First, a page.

Protein Microarrays in translational research

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A recent paper published in Proteomics provides an overview of the applications of protein microarrays in translational research. The high-density array format  appears to be a highly advantageous platform in this type of study thanks to  features such as:

  • Multiplexing capabilities: concomitant but individual analysis of many markers can be performed simultaneously,
  • Low volume required with less consumption of reagents, samples, and tissues,
  • Quick and automatable testing that can be of benefit in clinical studies.

Small amounts of precious clinical samples can be effectively employed to discover or validate potential biomarkers that could aid in the diagnostic, prognosis and treatment of patients. The numerous examples cited in the paper are summarized in the following tables:

Immune profiling

technology results reference comments
Breast cancer NAPPA 28 potential autoantibody biomarkers identified- could be used for early detection of breast cancer Anderson et al. J. Proteome Res. 2011, 10,


Breast cancer RPPM Two glycolysis and splicesome autoantibody signatures identified Ladd et al. Cancer Res. 2013, 73, 1502–1513. Needs further validation
Basal-like Breast cancer- NAPPA 13 verified autoantibodies Wang et al. Cancer Epidemiol. Biomarkers Prev. 2015, 24, 1332–


HPV (human papillomavirus) Bead-based assay Association between cervical cancer and viral protein E6 identified. Waterboer et al. Clin. Chem. 2005, 51, 1845–1853. Very  low sera volume required (2ul) sensitivity higher than GST-capture ELISA!


RPPA Higher level of phosphorylated proteins (P13K/AKT/mTOR) associated with lower survival rates Petricoin at al. Cancer Res. 2007,

67, 3431–3440.

Autoimmune disease

Multiple sclerosis Purified protein microarray 51 autoantibodies showed differential responses to 8 subtypes of multiple sclerosis Ayoglu et al. Mol. Cell. Proteomics 2013, 12,


(bead-based assay used for verification)
Systemic Lupus erythematosus Purified protein microarray Confirmed known autoantibodies, new autoantibodies discovered Price et al. J. Clin. Invest. 2013, 123, 5135–5145. Antibody reactivity correlates with severity of disease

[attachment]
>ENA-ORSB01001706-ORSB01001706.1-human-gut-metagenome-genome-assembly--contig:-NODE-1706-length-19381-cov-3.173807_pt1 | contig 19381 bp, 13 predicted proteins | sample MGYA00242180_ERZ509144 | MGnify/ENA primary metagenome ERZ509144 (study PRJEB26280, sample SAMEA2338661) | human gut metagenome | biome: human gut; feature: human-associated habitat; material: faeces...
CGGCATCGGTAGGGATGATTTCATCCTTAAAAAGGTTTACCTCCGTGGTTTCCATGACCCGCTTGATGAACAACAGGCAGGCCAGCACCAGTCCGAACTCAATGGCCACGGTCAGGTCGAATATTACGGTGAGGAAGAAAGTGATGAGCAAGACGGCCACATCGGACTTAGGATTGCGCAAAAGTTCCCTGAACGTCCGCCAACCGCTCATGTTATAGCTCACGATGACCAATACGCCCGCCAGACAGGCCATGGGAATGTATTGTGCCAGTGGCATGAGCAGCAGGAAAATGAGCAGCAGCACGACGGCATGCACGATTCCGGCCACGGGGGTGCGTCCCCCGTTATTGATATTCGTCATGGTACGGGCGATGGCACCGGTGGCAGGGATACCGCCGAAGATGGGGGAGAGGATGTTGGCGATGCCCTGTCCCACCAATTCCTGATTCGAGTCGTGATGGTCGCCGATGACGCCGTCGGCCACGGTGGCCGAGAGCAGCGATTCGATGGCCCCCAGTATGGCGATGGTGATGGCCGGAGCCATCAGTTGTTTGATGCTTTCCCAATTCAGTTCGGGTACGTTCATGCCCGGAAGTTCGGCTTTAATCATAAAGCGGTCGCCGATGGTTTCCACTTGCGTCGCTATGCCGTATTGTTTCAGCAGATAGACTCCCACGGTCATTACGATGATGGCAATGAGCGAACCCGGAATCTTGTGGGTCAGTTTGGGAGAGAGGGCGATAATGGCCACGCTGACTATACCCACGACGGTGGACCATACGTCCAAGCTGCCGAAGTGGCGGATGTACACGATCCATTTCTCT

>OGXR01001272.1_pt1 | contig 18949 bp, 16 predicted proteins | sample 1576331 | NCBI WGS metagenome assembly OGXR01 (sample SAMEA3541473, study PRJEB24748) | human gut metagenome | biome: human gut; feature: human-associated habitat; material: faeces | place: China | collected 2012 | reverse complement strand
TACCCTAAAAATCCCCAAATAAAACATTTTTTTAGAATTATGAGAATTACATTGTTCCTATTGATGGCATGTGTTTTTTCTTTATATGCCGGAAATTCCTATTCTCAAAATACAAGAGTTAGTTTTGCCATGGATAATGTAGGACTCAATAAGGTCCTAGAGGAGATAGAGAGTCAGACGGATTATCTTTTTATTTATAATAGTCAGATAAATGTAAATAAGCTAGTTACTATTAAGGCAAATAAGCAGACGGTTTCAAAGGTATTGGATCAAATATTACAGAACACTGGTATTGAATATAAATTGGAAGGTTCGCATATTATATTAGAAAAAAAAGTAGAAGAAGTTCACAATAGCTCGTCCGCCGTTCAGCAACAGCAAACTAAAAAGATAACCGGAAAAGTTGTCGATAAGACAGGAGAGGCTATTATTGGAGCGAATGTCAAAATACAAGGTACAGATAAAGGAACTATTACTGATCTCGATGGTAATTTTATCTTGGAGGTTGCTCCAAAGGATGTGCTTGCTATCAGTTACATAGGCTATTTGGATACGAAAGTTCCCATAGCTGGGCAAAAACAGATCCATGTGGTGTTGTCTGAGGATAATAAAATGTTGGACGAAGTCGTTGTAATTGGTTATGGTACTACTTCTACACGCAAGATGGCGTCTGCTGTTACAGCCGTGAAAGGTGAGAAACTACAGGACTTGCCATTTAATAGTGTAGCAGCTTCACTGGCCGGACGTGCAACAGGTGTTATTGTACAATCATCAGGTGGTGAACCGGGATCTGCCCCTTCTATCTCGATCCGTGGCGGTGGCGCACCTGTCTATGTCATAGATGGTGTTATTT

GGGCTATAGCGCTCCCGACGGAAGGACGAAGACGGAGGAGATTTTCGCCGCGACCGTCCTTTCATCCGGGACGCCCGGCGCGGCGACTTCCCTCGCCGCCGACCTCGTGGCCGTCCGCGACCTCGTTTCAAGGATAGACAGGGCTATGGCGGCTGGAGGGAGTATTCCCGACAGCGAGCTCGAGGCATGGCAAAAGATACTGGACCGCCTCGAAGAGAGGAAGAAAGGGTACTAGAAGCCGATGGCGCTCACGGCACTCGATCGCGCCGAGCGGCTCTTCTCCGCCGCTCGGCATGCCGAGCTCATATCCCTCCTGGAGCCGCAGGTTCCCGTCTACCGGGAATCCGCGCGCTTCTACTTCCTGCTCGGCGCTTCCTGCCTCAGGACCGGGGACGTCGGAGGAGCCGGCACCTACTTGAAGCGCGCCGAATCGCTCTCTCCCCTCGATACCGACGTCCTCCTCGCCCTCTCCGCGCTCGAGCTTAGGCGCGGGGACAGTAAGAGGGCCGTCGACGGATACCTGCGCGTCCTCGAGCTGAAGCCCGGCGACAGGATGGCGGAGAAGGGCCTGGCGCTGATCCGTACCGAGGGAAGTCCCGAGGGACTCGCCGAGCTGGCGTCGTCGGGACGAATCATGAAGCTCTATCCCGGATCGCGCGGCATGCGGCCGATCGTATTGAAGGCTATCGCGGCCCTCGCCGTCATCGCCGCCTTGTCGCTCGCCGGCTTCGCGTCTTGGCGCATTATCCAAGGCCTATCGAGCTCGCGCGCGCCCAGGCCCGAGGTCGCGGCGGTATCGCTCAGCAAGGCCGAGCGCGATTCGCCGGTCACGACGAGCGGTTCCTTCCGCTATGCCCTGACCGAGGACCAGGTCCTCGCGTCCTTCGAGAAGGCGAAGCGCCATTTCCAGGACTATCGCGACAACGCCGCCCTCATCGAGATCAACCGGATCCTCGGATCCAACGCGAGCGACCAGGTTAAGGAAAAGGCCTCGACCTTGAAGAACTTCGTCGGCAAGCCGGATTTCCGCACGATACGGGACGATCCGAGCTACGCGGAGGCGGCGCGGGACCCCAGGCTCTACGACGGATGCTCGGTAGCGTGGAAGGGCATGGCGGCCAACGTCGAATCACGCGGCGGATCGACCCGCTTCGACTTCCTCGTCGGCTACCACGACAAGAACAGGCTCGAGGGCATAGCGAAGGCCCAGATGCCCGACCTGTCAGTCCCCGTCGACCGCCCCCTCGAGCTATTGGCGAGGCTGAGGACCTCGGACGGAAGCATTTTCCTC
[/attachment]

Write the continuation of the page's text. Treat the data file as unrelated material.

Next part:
Type 1 diabetes NAPPA 10 potential autoantibody biomarkers identified Mierch et al.J. Proteomics 2013, 94, 486–496.
Viral infections associated with Type 1 diabetes NAPPA Epstein-Barr virus was closely associated with type 1 diabetes Bian et al. Proteomics 2015, 15, 2136–2145.

Bian et al. Diabetes 2015, 65, 285–296.


Infectious disease

SARS coronavirus Purified protein microarray Good correlation in predicting SARS infections 147 patients Zhu et al. Proc. Natl. Acad. Sci. USA 2006, 103, 4011–4016.
Mycobacterium tuberculosis (MTb) Unpurified protein microarrays About 10% of MTb is recognized by the body’s immune system of patients with TB, with the majority of proteins being membrane and extracellular proteins. Kunnath-Velayudhan et al. Proc. Natl. Acad. Sci. USA 2010, 107, 14703–14708.
MbT Purified protein microarray 14 antibodies against MtB antigens discriminated between active from recovered patients Deng et al. Cell Rep. 2014, 9, 2317–2329.
MbT -vaccine potential of the Mtb membrane vesicle (MV) NAPPA About a dozen humoral antibodies specifically induced in the mouse immunized with MV. Prados-Rosales et al. mBio 2014, 5, e01921–e01914. Mouse model-vaccine development
Plasmodium Falciparum unpurified A three antibody signature was revealed that accurately classify individuals 30, 90 or 365 days post infection. Helb et al. Proc. Natl. Acad. Sci. USA 2015, 112, E4438–E4447. Identification of potential vaccine targets


One of the most popular technologies employed appears to be NAPPA (nucleic acid programmable microarray), which relies on `cell-free’ protein expression to create an ‘in-situ protein library’ directly on the array surface.

NAPPA overcomes some of the most important limitations of purified protein arrays: the need to express and purify a large number of proteins or to undergo time-consuming chromatographic fractionation steps, which often results in reduced sensitivity for low abundant proteins and could easily lead to protein denaturation and loss of activity.

It is encouraging to see how protein microarrays are systematically delivering promising new data and consolidating previous knowledge. Nonetheless, the challenge for the next generation of protein microarrays is to achieve very high reproducibility coupled with high sensitivity and broad dynamic range, so that small variations across a large number of samples can be accurately detected. Automation of all the processes involved, from sample handling, to signal readout is also going to greatly contribute to reducing errors, increasing reproducibility and processing time.

The full article is available here: